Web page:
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Turkish Constitutional Court buries hopes for Osman Kavala’s release

As the world is about to turn the page on the calamitous year 2020, Turkish justice is chaining decisions that bode badly for the future of the rule of law in 2021 in Turkey. Most recently, the Constitutional Court ruled on Tuesday, December 29 that the one thousand one hundred and fifty-five days spent in pre-trial detention by businessman and philanthropist Osman Kavala, crumbling under the most fanciful accusations, did not constitute a violation of his right to liberty and security.

Arrested on October 19, 2017, the patron, known for his commitment to the promotion of minority cultures in Turkey, was first tried for attempting to overthrow the government by force, on the grounds that he had financed and sponsored the vast movement protest, yet peaceful, in Gezi Park in the summer of 2013.

For lack of evidence, he was acquitted in February. But a new accusation issued the same day by the Istanbul prosecution, this time concerning his supposed support for the failed coup attempt of July 15, 2016, justified his continued detention. This was confirmed in March by the addition of espionage to the list of grievances against him.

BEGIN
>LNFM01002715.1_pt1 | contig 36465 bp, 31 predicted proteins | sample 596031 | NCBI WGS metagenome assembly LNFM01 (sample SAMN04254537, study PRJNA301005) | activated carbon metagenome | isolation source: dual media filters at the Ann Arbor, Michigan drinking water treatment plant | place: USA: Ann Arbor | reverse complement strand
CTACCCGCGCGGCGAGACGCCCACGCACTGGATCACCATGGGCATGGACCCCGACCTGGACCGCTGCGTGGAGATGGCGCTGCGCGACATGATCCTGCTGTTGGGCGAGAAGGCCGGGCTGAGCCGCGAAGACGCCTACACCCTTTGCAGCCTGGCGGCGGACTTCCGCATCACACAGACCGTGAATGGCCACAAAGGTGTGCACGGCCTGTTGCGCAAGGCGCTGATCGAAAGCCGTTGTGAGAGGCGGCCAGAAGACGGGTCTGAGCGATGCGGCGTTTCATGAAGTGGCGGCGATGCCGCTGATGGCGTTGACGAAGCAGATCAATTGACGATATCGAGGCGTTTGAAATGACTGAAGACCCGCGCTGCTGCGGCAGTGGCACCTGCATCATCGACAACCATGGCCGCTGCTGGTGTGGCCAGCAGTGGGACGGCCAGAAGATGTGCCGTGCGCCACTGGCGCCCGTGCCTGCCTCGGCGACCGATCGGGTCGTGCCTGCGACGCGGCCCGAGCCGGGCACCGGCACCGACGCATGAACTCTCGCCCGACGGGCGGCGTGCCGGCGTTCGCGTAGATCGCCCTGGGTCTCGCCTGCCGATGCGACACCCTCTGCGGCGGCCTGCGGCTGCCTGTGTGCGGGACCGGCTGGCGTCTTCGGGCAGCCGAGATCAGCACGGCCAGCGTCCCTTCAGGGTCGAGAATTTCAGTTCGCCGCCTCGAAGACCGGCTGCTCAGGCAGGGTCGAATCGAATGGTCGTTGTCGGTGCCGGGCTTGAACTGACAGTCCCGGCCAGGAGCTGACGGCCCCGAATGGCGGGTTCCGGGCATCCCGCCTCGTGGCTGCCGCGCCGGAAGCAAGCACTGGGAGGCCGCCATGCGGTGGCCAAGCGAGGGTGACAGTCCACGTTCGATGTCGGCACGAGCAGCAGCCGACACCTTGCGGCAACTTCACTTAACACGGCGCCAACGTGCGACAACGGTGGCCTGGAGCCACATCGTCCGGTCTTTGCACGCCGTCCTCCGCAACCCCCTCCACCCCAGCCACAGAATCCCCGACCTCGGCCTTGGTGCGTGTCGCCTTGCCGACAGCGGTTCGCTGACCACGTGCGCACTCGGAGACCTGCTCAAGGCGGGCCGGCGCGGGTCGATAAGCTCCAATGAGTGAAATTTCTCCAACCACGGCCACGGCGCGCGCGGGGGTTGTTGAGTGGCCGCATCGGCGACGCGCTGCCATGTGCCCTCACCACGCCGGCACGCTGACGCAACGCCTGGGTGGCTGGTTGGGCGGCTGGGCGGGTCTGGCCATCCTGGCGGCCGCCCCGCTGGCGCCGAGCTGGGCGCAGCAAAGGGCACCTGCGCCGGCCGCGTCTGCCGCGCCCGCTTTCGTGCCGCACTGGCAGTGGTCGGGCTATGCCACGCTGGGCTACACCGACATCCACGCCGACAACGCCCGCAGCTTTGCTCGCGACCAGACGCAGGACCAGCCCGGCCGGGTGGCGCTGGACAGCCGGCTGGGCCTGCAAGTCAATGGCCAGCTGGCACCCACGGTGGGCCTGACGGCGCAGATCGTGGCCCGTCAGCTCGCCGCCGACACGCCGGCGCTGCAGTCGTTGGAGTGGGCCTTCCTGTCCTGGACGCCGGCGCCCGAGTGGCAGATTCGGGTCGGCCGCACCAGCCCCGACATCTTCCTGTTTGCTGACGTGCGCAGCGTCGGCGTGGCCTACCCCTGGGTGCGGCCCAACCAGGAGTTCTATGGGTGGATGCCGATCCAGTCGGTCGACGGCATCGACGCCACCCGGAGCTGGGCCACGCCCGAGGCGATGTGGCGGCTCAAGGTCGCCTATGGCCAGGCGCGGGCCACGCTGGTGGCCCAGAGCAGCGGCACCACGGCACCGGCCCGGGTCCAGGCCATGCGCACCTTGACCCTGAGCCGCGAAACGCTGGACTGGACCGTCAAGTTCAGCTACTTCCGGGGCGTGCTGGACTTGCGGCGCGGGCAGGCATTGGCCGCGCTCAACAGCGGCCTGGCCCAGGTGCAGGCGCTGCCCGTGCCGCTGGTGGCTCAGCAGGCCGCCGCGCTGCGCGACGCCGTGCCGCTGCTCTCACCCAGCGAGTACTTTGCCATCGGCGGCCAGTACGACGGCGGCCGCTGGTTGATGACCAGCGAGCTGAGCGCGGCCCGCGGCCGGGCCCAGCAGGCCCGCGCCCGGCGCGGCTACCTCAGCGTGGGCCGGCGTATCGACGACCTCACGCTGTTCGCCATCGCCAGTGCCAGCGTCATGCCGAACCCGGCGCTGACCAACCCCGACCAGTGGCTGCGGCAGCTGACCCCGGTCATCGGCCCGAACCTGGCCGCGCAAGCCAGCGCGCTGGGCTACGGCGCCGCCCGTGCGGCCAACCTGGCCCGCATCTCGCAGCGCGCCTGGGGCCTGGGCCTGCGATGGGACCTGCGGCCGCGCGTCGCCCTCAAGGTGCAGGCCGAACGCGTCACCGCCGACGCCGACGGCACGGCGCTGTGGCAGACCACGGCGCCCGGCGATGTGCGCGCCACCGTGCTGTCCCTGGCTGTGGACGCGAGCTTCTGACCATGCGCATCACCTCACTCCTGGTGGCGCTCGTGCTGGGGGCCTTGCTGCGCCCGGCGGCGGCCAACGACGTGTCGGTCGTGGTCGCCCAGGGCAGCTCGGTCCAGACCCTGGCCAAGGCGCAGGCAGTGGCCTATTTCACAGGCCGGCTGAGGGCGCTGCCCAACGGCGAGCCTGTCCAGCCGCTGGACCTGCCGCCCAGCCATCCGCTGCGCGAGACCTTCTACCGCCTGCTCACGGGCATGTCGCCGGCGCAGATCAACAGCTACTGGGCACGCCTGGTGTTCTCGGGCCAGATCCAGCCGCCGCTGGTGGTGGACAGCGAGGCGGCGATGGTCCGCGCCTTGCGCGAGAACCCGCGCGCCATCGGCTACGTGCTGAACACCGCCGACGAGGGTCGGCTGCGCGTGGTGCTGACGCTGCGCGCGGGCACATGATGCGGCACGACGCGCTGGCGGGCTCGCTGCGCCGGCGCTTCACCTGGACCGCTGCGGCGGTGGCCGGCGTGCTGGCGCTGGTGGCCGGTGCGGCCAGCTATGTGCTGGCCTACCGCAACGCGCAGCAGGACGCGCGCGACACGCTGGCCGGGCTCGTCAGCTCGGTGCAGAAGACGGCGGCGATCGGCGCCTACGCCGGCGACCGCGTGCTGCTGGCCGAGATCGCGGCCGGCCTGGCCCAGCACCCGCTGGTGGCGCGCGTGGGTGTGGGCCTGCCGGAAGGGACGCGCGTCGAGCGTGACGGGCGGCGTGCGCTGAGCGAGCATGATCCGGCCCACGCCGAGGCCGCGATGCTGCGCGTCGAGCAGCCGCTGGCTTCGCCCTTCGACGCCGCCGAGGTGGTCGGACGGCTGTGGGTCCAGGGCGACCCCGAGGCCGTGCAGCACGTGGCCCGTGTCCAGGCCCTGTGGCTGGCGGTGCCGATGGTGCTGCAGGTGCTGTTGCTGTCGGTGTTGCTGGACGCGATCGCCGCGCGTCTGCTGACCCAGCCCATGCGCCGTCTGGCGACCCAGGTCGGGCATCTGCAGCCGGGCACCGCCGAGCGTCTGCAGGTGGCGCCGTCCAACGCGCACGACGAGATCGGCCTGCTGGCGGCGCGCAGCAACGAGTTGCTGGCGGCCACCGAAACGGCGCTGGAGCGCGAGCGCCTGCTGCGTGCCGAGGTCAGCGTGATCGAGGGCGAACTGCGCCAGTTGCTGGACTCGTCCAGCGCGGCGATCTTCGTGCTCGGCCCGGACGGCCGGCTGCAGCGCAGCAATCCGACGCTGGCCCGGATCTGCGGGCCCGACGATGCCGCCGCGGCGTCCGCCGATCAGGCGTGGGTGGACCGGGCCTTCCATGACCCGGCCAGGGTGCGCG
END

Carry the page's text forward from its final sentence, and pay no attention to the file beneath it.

“A day of shame”

The decision of the Constitutional Court, taken by a narrow majority of eight judges against seven, goes against a verdict of the European Court of Human Rights (ECHR), which had ordered in December 2019 in Ankara the “Immediate release” Osman Kavala, believing that his continued detention was a matter of “To silence” this eminent figure of civil society, “And with him all the defenders of human rights”. Details of the Turkish court’s motives are expected to be released in a month or two.

In a statement, the businessman called” foolish “ the fact “That the Constitutional Court can judge in conformity with the standards of the law (his) continued detention for a charge of espionage fabricated at the last minute, which does not correspond to the legal qualification of the crime and is not based on any evidence”.

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“The most prevalent and burning problem in the justice system is the use of pre-trial detention as a means of punishment, without strong grounds, influenced by political messages and a political context”, continued Osman Kavala.

The decision was also denounced by associations for the defense of human rights. “The Constitutional Court digs its own grave a little more”, commented on Twitter Emma Sinclair-Webb, director of Human Rights Watch in Turkey, lamenting “A flagrant affront to the ECHR”. Asked by AFP, Milena Buyum, in charge of the campaign on Turkey at Amnesty International, for her part, mentioned “A day of shame” who “Casts a shadow over moribund Turkish justice, while underlining its lack of independence”.

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